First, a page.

If you had been around centuries ago and you’d got into the business of transportation, you obviously wouldn’t have had the luxury of a nice cab in a lorry to drive around in to get from place to place. Your mode of transport back then would have been the original and the best – Shank’s Pony. Yes, your own two feet would be responsible for delivering loads from one place to another, and you wouldn’t be travelling hundreds of miles a day either. How things have changed.
Fortunately, humans back then were equally as resourceful as they are today. It wasn’t too long before they started looking for another way to transport things other than by their own two feet. Horses were used to carry loads of various sizes, although even then there were limits on what they could carry. It’s quite something to compare these early efforts in transportation to what we have today.
The Romans revolutionise transport
You probably already know we have a lot to thank the Romans for – not least the roads they became quite efficient at building. They started building them in around 500BC and they had one thought in mind when they did so – to make it easier to carry loads of goods from one place to another. They were so keen on developing these roads that they tried to stick to straight lines where possible, even if it meant carving a path right through the middle of a hill. Their roads were in far better condition than the muddier and bumpier tracks that had been the only option to use until then.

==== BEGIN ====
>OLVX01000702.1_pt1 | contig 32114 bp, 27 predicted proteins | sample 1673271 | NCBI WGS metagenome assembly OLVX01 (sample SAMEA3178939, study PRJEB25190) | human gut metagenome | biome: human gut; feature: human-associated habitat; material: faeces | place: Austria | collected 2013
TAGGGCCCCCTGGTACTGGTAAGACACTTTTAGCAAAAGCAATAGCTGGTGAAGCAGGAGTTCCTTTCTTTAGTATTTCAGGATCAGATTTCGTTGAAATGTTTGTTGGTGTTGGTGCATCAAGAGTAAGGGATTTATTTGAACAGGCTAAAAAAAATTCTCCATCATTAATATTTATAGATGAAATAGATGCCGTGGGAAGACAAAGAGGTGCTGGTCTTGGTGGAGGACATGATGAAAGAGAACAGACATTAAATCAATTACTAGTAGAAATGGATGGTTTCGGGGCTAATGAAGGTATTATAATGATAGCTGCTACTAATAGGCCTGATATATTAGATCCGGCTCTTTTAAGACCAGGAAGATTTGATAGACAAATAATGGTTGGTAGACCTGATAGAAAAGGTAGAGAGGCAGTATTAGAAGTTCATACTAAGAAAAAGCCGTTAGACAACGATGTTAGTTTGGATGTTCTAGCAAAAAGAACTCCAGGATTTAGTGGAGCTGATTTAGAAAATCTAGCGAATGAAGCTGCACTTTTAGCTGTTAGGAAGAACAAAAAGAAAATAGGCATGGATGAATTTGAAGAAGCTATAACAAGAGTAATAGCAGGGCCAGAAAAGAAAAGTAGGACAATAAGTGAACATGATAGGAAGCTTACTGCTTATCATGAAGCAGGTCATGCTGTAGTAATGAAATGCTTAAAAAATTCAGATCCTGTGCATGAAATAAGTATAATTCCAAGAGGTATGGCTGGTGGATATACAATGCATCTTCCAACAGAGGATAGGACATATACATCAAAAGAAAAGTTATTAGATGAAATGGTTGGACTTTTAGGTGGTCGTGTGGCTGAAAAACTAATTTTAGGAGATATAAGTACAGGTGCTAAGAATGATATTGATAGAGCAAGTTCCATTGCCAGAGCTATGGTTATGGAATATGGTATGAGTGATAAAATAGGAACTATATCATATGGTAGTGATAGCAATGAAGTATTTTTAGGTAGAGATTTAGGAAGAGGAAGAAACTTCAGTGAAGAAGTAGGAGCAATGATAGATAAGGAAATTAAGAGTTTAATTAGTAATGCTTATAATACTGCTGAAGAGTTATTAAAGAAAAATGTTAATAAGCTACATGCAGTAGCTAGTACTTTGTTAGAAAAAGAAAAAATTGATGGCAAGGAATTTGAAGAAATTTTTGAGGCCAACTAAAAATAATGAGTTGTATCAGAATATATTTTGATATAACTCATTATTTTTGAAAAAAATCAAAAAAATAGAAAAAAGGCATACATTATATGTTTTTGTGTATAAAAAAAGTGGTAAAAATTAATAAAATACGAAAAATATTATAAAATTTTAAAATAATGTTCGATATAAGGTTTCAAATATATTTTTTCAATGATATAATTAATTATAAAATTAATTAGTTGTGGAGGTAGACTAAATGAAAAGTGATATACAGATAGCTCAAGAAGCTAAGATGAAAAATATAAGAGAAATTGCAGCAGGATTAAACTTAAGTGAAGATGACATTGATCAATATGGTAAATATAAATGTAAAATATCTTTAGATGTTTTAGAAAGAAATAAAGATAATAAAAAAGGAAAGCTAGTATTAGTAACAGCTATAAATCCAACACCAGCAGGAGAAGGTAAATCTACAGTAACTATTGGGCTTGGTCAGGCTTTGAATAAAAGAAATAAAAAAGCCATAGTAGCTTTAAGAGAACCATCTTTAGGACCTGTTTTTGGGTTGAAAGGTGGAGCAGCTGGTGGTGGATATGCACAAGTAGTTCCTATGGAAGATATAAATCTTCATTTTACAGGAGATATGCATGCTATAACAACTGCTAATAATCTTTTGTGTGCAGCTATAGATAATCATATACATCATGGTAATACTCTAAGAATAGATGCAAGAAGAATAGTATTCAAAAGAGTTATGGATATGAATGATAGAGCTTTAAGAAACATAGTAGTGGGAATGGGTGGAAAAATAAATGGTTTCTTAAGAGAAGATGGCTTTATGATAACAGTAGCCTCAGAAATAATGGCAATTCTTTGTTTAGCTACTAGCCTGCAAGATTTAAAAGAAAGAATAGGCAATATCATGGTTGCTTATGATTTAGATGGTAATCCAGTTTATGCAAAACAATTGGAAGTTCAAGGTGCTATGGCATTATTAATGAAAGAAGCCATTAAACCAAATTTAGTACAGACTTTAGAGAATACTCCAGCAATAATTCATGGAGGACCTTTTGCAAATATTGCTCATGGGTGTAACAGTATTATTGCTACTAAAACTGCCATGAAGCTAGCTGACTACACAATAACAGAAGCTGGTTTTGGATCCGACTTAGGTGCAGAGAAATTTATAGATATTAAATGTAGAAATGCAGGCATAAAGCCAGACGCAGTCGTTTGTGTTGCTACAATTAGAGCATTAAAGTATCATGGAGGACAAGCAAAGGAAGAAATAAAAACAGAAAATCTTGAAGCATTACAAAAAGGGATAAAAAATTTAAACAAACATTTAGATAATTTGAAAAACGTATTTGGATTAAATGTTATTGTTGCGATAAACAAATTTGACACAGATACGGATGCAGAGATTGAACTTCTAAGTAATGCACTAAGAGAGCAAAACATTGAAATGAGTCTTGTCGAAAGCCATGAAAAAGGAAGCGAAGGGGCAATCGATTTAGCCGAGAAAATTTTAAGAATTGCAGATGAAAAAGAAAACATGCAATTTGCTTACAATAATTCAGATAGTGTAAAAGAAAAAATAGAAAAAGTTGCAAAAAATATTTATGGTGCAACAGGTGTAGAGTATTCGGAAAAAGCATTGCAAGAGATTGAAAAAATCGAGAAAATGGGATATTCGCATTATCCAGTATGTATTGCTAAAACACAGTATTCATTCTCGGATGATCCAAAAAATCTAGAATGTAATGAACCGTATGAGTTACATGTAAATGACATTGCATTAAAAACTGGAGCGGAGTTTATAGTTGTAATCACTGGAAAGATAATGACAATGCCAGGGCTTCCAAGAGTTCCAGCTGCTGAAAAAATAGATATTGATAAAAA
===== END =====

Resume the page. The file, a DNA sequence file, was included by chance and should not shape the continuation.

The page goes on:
The turn of the 17th century and beyond
Unfortunately when Rome fell so did the fate of the Roman roads they’d left us with. For a while it seemed as if the road network for transporting loads around Britain was going to fail us. We had to wait until the 17th century to see more significant advances in the road network, and these improvements continued into the 18th century and beyond.
Nowadays, when we have so many means of transport available to us, it has become far easier to transport goods from place to place. A lorry can take a load to a plane or train, unload it and that same cargo can be in another part of the country entirely by the next day. Indeed it could even be in a different country altogether. Doesn’t it make you glad you work in the haulage industry in the 21st century, rather than in Roman times or even earlier?
Still we have much to thank the Romans for, and indeed the primitive humans who invented the wheel and developed various ways of getting goods from A to B. Whatever role you play in the haulage industry today, you can be sure it would have been far more challenging in centuries gone by.